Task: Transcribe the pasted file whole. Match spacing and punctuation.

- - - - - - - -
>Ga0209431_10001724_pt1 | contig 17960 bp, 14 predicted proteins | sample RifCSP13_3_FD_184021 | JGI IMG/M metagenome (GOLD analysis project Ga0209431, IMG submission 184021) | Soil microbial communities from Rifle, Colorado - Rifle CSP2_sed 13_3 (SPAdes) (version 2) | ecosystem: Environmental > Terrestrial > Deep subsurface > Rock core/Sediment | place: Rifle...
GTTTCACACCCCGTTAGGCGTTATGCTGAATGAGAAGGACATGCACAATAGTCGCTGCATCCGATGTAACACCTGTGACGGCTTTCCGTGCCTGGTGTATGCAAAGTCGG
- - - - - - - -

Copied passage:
>Ga0209431_10001724_pt1 | contig 17960 bp, 14 predicted proteins | sample RifCSP13_3_FD_184021 | JGI IMG/M metagenome (GOLD analysis project Ga0209431, IMG submission 184021) | Soil microbial communities from Rifle, Colorado - Rifle CSP2_sed 13_3 (SPAdes) (version 2) | ecosystem: Environmental > Terrestrial > Deep subsurface > Rock core/Sediment | place: Rifle...
GTTTCACACCCCGTTAGGCGTTATGCTGAATGAGAAGGACATGCACAATAGTCGCTGCATCCGATGTAACACCTGTGACGGCTTTCCGTGCCTGGTGTATGCAAAGTCGG